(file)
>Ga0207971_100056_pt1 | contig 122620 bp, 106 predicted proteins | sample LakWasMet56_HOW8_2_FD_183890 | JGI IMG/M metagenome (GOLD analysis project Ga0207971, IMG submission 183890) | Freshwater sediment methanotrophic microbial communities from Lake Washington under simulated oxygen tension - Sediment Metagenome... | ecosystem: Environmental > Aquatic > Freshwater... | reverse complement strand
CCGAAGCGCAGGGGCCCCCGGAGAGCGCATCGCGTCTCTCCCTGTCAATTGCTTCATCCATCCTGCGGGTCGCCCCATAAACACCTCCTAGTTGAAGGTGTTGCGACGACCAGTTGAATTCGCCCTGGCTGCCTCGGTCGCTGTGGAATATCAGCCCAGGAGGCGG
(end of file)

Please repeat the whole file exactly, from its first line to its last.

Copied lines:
>Ga0207971_100056_pt1 | contig 122620 bp, 106 predicted proteins | sample LakWasMet56_HOW8_2_FD_183890 | JGI IMG/M metagenome (GOLD analysis project Ga0207971, IMG submission 183890) | Freshwater sediment methanotrophic microbial communities from Lake Washington under simulated oxygen tension - Sediment Metagenome... | ecosystem: Environmental > Aquatic > Freshwater... | reverse complement strand
CCGAAGCGCAGGGGCCCCCGGAGAGCGCATCGCGTCTCTCCCTGTCAATTGCTTCATCCATCCTGCGGGTCGCCCCATAAACACCTCCTAGTTGAAGGTGTTGCGACGACCAGTTGAATTCGCCCTGGCTGCCTCGGTCGCTGTGGAATATCAGCCCAGGAGGCGG